In our Executive Coaching, we use a contextual coaching model that enables the coach to utilise different coaching methodologies dependant on the client and their circumstances.
The models that guide our practice fall around the following coaching philosophies:
- Humanistic – (a) the nature of the coaching relationship is essential, (b) the client is the source and director of change, (c) the client is whole and unique and (d) the coach is the facilitator of the client’s growth.
- Behaviourally-Based – (a) the purpose of coaching is to change behaviour, (b) people are complex and multi-faceted, (c) clients live and work in a world of unpredictability, (d) the application of learnings at work and at home is more important than what happens in the coaching session and (e) genuine and authentic caring about and for client’s matters.
- Positive Psychology – an explicitly positive psychology framework suggest that a language of strength and vision rather than weakness and pain be the firm foundation upon which coaching rests.
- Global Scorecard (Rosinski) – devising measures of success across the internal (desires, feelings, beliefs, preferences, strengths and weaknesses; and external (self, family and friends, organisation, community and world).
- Systems Intelligence – (a) our role as coach is to search for patterns, particularly in relationship between system elements, (b) systems are holistic and interdependent, leading to the notions of openness, transformation and entropy, (c) when a system is challenged, it will aim to protect itself to preserve stability, (d) human systems adapt in novel ways because they incorporate complex positive and negative (amplifying and balancing) feedback loops and feed-forward loops that impact on the emergence of behaviour and (e) systems contain attractors which exert forces that shape behaviour.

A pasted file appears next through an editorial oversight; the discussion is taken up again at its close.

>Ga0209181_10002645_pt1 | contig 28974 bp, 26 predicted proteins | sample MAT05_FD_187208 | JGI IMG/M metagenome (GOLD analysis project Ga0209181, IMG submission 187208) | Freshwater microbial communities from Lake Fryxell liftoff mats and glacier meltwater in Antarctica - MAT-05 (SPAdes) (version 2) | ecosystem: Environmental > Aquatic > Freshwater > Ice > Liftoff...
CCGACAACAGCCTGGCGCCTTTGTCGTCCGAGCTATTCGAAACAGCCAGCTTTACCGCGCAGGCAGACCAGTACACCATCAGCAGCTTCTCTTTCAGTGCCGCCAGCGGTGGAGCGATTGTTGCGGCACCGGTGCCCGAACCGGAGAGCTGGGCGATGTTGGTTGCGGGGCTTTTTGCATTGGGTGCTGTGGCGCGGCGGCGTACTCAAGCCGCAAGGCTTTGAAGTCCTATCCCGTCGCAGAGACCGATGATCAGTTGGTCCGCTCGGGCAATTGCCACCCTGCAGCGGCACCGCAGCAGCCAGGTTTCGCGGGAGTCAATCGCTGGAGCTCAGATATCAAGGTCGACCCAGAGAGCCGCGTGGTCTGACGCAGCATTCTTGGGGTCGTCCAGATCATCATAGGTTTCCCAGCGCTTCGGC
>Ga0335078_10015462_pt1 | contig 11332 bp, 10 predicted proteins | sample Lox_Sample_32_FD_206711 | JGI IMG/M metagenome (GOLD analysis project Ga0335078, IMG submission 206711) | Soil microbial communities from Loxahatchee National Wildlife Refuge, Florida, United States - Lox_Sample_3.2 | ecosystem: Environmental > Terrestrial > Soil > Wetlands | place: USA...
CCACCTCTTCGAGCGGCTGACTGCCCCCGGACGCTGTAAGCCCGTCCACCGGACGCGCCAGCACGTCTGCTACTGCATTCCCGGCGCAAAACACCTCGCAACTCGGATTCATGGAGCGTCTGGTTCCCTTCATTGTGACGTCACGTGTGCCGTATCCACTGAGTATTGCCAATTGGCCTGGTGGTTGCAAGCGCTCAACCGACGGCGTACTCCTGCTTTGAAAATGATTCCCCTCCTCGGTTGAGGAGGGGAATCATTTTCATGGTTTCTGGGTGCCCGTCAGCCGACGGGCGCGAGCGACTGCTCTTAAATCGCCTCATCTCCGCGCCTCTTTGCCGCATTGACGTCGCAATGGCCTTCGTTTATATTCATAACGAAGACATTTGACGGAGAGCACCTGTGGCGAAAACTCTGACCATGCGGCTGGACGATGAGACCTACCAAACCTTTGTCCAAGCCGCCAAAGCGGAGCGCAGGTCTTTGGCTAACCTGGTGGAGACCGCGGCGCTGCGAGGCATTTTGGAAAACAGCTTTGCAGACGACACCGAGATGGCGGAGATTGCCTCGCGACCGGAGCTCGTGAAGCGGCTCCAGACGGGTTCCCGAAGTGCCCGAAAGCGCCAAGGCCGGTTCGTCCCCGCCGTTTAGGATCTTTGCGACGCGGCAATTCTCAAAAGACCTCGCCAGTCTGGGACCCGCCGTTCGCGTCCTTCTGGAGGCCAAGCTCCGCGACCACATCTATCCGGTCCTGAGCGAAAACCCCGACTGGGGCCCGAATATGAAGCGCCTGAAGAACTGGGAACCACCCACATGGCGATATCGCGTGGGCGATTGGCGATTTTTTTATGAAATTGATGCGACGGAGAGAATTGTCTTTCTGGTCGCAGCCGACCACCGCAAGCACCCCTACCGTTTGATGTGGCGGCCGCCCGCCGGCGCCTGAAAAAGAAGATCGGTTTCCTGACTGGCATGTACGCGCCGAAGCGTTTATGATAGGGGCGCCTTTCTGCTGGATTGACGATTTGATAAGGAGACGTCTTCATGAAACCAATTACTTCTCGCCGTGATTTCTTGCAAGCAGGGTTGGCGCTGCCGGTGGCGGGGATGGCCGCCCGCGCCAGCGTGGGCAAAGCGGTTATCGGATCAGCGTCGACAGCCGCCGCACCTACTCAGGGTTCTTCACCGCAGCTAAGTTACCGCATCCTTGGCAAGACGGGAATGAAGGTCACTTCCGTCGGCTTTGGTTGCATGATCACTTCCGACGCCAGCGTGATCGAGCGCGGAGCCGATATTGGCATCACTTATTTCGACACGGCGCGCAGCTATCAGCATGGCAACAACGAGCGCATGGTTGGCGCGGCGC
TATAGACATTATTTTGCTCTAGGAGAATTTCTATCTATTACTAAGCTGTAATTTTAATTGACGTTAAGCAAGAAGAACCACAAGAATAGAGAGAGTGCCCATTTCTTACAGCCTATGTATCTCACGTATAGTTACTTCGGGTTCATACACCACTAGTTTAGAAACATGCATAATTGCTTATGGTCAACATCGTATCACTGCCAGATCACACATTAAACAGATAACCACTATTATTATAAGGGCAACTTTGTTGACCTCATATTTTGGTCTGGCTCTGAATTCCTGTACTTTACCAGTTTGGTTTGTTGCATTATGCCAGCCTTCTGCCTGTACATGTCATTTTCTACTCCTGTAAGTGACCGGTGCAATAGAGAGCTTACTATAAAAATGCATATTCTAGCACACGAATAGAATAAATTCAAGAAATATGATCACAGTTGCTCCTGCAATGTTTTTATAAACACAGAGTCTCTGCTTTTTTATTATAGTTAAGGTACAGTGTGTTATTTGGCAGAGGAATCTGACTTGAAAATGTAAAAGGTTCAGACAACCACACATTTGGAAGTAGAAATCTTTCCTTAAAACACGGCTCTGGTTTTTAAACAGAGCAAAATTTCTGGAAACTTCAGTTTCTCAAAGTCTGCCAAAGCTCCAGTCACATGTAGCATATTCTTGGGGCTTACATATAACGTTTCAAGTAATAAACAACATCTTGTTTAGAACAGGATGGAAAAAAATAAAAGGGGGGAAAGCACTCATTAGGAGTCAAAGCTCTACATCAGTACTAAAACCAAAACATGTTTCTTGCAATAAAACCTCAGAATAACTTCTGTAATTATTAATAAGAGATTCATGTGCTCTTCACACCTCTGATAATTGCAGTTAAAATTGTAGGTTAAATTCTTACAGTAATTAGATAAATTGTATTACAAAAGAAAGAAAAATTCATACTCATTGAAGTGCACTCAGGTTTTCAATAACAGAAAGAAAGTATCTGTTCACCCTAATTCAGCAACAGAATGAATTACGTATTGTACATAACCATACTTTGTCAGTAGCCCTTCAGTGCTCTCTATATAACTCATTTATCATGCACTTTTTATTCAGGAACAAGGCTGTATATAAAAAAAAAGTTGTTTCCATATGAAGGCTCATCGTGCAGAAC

The seven themes that also guide our coaching are:
- A specific outcome or goal that both parties work toward.
- A rationale for how coaching fits the client’s needs/circumstances.
- A procedure or set of steps that is consistent with the rationale.
- A meaningful relationship between coach and client such that the client believes the coach is working in the client’s best interests.
- A collaborative working alliance in which the coach’s explicit role is to expand the client’s development, performance, or skills.
- The client’s ability and readiness to change and the extent to which the client is able and willing to change.
- The coach’s ability and readiness to help the client’s change process
* Adapted from Strober, D.R. and Grant, A.M., (Eds), Evidence Based Coaching Handbook, John Wiley & Sons, Inc. 2006, New Jersey.
Typical challenges and areas of focus we support our clients with include:
Click on the links below for more information on Executive Coaching.
» Executive Coaching Overview
» Levels of Executive Coaching
» Who is Executive Coaching suitable for?
» Executive Coaching Benefits